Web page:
Once Brigham took office he proceeded to rule for around 40 years. During Brigham’s reign in Utah, he put 3 of his own sons into the Q12. One of his sons, John Willard Young, was only 11 years old at the time he received his endowment and induction into the Quorum of apostles. It was very much in Brigham’s mind that Utah Mormonism would be a dynastic legacy as well. However, when Bloody Brigham croaked, much like his friend Joseph Smith, he didn’t leave any clear succession mechanisms in place either. It was clear that Brigham didn’t want Orson Hyde or Orson Pratt taking the mantle as he’d kept them on nearly seamless mission runs since they moved to Utah. Had Brigham’s Mormonism followed today’s rule of seniority, Orson Pratt or Orson Hyde were the last surviving apostles from the Jo Smith era, making them the rightful successors. Brigham wanted a son to rule, but they were overruled with infighting from other holdouts from the Jo days. It was left to John Taylor, Wilford Woodruff, and Lorenzo Snow to fight among themselves and the rest of the Q15 for who the rightful successor would be.

John Taylor and Wilford Woodruff ended up being the next prophets, somewhat organically evolving the seniority principle along the way. However, both of them also put their sons into the Quorum of apostles, likely with hopes that the Mormon church would be ruled by the Taylor or Woodruff dynasties. The office of Prophet and President of the LDS church, as it wasn’t a massive corporation at this time, was in a state of flux. There was a 3-year break of infighting between Brigham and Taylor before any consensus could be reached to elect Taylor. There was a 2-year break between Taylor and Woodruff for the same reasons among many other issues causing infighting like the first manifesto. Woodruff died in 1898, but during his entire presidency, Lorenzo Snow was working with the Q15 to curtail infighting and streamline the process of next president. Remember, Lorenzo Snow was one of the few remaining holdovers from the Joseph days who still lived in Utah at the end of the 19th century, along with his first counselor, George Q. Cannon.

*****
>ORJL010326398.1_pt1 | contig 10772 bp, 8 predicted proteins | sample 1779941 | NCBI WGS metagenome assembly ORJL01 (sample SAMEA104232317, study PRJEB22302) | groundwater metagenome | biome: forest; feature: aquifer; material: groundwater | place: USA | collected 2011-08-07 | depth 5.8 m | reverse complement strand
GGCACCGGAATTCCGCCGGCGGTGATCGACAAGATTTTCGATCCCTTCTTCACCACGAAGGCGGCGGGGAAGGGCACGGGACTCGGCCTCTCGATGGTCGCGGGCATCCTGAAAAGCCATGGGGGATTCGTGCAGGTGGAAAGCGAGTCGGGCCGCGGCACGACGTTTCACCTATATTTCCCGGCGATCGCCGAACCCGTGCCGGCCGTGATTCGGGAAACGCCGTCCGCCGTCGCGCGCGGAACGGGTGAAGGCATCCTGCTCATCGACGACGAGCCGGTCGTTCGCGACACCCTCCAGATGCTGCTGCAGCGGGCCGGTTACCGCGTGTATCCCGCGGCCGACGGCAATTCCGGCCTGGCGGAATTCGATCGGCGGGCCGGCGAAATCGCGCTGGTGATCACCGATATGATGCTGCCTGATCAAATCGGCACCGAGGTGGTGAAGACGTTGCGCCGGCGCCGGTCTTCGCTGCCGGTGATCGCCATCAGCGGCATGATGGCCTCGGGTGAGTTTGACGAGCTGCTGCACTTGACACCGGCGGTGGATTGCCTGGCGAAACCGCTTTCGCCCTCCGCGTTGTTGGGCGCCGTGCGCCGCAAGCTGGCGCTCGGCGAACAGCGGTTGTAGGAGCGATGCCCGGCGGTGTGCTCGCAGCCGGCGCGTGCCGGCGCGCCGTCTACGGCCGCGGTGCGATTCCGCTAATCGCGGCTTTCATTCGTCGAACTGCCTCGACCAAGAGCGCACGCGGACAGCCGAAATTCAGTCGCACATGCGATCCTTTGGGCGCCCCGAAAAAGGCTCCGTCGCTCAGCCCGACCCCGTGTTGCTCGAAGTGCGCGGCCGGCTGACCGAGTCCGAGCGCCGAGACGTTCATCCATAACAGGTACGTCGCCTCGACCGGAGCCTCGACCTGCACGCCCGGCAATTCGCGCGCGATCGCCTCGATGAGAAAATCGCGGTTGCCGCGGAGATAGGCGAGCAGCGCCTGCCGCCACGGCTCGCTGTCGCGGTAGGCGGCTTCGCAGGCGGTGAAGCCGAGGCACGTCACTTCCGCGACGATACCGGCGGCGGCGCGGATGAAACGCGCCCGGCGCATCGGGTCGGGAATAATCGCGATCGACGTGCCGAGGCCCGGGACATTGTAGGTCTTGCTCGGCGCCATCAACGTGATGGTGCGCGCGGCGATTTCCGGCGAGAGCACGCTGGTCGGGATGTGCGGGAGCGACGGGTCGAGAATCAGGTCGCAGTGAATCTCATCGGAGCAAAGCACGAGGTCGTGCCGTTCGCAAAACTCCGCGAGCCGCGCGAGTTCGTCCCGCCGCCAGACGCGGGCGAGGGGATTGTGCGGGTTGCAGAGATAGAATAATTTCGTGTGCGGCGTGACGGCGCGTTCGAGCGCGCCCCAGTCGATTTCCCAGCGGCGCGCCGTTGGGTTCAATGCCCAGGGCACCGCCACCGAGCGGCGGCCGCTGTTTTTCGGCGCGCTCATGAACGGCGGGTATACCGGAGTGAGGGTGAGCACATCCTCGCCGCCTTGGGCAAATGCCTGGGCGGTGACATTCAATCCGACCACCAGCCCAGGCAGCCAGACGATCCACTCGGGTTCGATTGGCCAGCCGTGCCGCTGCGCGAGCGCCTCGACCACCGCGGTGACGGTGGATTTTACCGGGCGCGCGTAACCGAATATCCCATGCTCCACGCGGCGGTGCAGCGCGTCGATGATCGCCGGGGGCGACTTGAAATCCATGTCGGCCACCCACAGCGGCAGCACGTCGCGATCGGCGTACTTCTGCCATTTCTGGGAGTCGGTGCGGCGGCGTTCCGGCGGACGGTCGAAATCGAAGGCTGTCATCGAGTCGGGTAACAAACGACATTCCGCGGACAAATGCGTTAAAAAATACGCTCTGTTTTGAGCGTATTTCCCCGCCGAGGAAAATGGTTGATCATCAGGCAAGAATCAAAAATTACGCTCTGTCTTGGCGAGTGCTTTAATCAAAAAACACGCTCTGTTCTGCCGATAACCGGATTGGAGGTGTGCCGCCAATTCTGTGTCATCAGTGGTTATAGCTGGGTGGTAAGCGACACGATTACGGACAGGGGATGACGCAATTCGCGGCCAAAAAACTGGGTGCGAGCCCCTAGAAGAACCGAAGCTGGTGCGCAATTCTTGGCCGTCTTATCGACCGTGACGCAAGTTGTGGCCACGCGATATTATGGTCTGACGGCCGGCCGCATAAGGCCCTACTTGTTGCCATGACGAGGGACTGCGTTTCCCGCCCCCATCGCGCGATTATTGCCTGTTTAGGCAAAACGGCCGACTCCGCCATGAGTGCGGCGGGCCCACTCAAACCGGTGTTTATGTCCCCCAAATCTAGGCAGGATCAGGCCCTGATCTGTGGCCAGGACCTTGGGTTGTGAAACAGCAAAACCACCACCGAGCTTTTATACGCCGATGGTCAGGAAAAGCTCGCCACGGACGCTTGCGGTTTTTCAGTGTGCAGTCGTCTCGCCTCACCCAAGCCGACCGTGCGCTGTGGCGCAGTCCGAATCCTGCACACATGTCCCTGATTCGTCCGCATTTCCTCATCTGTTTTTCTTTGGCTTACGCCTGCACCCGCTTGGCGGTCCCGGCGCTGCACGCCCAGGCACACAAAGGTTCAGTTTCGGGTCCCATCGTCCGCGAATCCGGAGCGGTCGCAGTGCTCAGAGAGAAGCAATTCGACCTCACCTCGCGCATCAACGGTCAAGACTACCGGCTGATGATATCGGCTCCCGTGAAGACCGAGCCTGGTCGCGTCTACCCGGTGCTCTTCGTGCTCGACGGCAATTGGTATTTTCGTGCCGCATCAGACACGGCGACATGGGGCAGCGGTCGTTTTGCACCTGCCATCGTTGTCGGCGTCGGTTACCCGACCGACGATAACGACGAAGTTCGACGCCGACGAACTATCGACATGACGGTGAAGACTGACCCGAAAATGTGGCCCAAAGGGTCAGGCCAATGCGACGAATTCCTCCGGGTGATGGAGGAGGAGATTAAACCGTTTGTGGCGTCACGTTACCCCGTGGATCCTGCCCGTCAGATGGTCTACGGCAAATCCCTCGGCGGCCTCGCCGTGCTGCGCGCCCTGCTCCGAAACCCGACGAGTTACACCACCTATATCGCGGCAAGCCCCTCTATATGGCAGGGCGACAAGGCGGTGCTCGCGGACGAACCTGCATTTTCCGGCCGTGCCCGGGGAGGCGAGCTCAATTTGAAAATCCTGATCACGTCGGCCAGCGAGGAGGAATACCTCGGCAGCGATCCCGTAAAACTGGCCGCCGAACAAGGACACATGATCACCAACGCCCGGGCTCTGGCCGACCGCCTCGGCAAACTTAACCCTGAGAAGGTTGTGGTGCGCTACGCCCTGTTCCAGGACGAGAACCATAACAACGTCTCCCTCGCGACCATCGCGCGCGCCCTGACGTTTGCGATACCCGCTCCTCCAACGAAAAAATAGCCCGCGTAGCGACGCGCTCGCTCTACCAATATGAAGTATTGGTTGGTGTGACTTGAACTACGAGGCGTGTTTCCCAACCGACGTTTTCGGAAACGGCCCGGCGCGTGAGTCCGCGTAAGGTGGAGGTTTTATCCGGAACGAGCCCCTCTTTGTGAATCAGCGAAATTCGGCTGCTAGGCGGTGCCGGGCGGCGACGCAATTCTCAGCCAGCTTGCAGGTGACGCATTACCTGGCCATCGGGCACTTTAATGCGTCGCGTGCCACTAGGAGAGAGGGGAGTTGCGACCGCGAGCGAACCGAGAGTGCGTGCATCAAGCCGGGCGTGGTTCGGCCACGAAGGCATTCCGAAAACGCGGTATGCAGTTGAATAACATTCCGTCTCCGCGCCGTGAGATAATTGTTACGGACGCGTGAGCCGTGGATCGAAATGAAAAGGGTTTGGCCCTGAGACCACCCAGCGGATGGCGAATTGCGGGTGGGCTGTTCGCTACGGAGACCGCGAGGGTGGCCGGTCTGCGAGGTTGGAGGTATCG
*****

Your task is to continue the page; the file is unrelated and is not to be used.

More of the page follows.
Lorenzo Snow was an important prophet, even though he only spent from Sept 1898 to Oct 1901 as prophet, he retained George Q. Cannon as First counselor until his death in April 1901, at which point he promoted Hyrum Smith’s son, Joseph F. Smith from Second to First Counselor, and called Rudger Clawson as the new Second Counselor. The succession time from Woodruff to Snow was the first nearly seamless transition of less than one-months’ time, whereas it had been multiple years of fighting before any successor was named prior to Snow’s reign.

All the work Snow put in to create a streamlined succession process paid off with the election of Joseph F. Smith to office of prophet and president. Joseph F. Smith, descendant of Hyrum Smith, nephew of the founding prophet of the religion, wanted a dynastic rule and put his son, Joseph Fielding Smith into the Quorum of Apostles. Joseph Fielding Smith would be the only descendant of a prophet to become a prophet in the Brighamite LDS Church.